Australian Foreign Minister Julie Bishop has resigned from the cabinet set up by new Prime Minister Scott Morrison.
Her move came as new Prime Minister Scott Morrison named his cabinet after winning a bruising leadership contest on Friday.
The National Public Radio, in its website, reported that, "Turnbull faced opposition from conservative members of his party over low poll numbers as the country approaches a general election in May 2019".
Turnbull became the fourth prime minister to be dumped by his or her own party since 2010 in response to poor opinion polling.
Tony Abbott, who was prime minister before Mr Turnbull and is a key ally of Mr Dutton, declared on Monday that the government would not turn against Mr Morrison.
Mr Abbott supported his sister, who is a lesbian and clashed with her former seminarian brother in last's year's debate about whether Australia should legalise gay marriage.
"It's nearly a deafness that we still see in Australian society", she said.
He thanked his supporters, adding: "Former prime ministers are best out of Parliament, not in it, and I think recent events best underline the value of that observation".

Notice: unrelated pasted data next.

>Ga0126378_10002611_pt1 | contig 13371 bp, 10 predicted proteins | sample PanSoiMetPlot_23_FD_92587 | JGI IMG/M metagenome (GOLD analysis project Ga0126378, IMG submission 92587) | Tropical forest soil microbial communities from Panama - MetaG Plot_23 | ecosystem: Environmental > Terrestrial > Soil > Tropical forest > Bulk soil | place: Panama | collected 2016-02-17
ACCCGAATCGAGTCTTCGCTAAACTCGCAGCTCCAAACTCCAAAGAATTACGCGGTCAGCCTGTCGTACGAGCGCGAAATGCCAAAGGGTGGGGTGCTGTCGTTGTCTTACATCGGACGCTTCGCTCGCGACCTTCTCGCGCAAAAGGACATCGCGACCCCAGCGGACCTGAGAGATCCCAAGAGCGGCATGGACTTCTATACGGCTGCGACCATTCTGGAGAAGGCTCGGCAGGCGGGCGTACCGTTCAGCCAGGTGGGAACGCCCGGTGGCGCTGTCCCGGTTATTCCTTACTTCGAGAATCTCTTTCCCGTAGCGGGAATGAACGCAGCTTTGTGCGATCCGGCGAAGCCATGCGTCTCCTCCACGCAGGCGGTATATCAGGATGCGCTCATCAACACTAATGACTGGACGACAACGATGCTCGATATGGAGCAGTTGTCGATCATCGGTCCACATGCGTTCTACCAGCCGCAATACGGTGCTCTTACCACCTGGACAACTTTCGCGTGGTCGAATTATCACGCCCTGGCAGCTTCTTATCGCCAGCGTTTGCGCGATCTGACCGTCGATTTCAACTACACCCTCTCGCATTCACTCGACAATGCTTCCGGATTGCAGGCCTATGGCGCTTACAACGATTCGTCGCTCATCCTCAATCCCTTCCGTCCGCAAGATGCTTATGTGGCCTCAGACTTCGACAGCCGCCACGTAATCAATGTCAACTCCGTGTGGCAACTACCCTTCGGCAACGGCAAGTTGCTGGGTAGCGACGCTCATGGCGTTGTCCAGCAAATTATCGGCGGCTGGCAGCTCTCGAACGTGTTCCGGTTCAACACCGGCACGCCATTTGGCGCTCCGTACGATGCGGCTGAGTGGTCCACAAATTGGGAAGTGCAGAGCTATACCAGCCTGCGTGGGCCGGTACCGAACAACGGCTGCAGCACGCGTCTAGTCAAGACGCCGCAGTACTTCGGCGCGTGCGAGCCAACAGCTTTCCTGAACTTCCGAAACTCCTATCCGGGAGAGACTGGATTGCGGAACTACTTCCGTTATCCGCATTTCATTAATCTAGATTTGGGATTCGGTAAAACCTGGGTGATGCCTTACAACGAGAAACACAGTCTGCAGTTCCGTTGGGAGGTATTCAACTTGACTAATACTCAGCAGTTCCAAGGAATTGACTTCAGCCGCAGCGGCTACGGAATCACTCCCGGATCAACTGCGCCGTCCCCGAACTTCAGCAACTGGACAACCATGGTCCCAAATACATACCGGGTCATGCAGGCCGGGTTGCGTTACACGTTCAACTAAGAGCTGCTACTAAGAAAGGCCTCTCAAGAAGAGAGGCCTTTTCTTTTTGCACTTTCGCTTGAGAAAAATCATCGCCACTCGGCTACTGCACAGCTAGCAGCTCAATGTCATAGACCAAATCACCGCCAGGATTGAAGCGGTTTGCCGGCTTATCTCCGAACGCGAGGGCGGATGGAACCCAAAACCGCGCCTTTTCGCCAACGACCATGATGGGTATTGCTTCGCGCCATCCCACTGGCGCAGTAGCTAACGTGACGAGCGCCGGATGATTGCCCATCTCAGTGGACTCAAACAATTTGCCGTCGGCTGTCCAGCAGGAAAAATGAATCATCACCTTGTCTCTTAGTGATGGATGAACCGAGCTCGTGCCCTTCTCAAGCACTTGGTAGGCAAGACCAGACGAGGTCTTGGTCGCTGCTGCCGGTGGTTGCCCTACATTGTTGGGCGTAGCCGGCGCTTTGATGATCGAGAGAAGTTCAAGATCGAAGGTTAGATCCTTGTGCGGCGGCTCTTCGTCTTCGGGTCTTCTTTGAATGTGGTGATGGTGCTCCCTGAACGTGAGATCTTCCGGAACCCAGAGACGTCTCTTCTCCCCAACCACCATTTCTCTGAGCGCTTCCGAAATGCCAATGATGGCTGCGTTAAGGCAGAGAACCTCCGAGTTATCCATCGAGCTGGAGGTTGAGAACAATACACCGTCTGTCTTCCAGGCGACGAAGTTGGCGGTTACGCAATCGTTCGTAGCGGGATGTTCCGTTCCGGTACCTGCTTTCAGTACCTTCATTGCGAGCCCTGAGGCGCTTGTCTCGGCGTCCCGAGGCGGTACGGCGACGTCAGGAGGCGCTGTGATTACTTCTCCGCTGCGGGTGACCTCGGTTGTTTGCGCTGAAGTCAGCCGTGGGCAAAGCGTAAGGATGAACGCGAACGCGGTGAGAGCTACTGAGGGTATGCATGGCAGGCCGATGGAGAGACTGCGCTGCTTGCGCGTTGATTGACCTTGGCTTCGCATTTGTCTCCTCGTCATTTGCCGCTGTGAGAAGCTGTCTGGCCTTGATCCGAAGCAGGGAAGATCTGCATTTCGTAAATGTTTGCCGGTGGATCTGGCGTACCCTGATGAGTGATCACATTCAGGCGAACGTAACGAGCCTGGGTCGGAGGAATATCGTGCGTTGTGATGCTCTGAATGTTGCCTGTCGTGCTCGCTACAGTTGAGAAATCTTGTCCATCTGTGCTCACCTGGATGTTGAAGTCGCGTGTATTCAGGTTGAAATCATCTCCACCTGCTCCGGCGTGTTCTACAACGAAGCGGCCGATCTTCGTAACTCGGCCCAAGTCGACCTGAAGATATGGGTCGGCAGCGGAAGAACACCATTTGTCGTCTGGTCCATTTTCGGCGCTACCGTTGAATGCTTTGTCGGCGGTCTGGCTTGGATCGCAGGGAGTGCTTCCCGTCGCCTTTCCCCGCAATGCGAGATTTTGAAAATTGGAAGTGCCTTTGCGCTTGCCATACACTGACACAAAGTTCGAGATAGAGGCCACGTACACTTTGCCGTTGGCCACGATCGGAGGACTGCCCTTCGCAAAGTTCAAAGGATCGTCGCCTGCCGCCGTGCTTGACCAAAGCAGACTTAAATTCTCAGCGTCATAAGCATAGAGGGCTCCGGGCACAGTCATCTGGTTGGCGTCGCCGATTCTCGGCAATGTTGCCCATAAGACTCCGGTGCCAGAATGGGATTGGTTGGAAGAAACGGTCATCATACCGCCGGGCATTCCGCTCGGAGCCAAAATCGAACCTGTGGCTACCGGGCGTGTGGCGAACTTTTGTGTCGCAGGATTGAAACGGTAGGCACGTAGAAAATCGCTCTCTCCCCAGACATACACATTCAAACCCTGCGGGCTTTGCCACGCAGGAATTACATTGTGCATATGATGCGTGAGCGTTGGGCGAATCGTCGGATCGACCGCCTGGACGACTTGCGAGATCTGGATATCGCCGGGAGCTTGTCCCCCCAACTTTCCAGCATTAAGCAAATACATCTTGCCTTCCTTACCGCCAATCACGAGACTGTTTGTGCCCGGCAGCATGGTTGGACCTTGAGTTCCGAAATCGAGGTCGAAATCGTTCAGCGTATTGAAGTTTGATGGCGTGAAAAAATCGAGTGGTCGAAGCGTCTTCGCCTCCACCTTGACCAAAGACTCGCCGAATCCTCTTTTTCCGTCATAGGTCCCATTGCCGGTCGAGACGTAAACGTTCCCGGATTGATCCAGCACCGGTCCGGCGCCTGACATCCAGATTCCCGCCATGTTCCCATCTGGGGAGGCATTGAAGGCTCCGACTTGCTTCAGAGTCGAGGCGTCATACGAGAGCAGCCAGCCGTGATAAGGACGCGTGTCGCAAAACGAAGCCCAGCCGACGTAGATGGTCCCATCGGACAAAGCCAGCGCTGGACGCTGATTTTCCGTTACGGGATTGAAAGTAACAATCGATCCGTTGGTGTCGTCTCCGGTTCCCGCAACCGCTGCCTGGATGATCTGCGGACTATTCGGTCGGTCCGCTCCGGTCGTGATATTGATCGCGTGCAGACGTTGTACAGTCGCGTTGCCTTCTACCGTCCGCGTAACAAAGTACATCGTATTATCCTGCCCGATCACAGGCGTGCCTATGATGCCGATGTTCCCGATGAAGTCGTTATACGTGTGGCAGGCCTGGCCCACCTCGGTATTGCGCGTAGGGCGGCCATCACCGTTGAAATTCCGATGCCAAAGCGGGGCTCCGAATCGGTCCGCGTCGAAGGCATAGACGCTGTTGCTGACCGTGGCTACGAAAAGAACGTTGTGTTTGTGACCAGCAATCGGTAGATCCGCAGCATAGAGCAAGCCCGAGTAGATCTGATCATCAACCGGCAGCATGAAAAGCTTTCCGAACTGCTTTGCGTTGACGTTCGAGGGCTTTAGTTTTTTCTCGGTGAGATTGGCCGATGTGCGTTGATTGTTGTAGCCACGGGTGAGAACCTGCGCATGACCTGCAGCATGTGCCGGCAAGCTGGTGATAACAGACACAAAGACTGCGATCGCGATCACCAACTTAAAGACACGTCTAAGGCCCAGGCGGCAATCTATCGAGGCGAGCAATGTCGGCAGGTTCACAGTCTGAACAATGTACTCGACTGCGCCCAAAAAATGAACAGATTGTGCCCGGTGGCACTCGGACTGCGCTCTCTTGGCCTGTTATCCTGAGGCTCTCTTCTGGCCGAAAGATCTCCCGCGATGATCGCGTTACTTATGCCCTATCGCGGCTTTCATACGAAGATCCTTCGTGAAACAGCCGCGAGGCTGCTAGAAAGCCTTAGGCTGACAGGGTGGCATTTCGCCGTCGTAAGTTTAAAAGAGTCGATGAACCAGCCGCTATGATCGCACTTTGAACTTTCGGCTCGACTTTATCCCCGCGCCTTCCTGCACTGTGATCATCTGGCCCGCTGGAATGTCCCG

"I didn't always see eye to eye with Julie Bishop but no one, no one could dispute that she was a person who presented the case for Australia with a bit of flair", he told reporters. Frydenberg will also serve as Treasurer.
The Energy and Environment has also been split, with Melissa Price becoming the Environment minister, while Angus Taylor was given the Energy role.
Dutton, who had stepped down as Home Affairs Minister in the lead up to his initial challenge, has been reappointed as Homes Affairs Minister but has lost the Immigration portfolio which will now be handled by David Coleman.
His departure will trigger a by-election and place Mr Morrison's parliamentary majority at risk.
Speaking on last week's leadership spill, he did say Peter Dutton was "a most reluctant challenger, just as I was back in 2009".
Former Deputy Prime Minister Barnaby Joyce has also been handed a new role as the special envoy for drought assistance and recovery. Moderate Christopher Pyne was promoted to defence minister.
As Australia's treasurer, Mr Morison reduced the budget deficit.
"Government stability is being restored, we are getting on with the job", he said.
In 2015 the Abbott camp felt betrayed, believing that Scott Morrison had not backed him wholeheartedly, despite being a Christian conservative.
Mr Turnbull's seat in the wealthy Sydney enclave of Wentworth is traditionally a Liberal safe haven, although a backlash against the government's political infighting could make this less certain.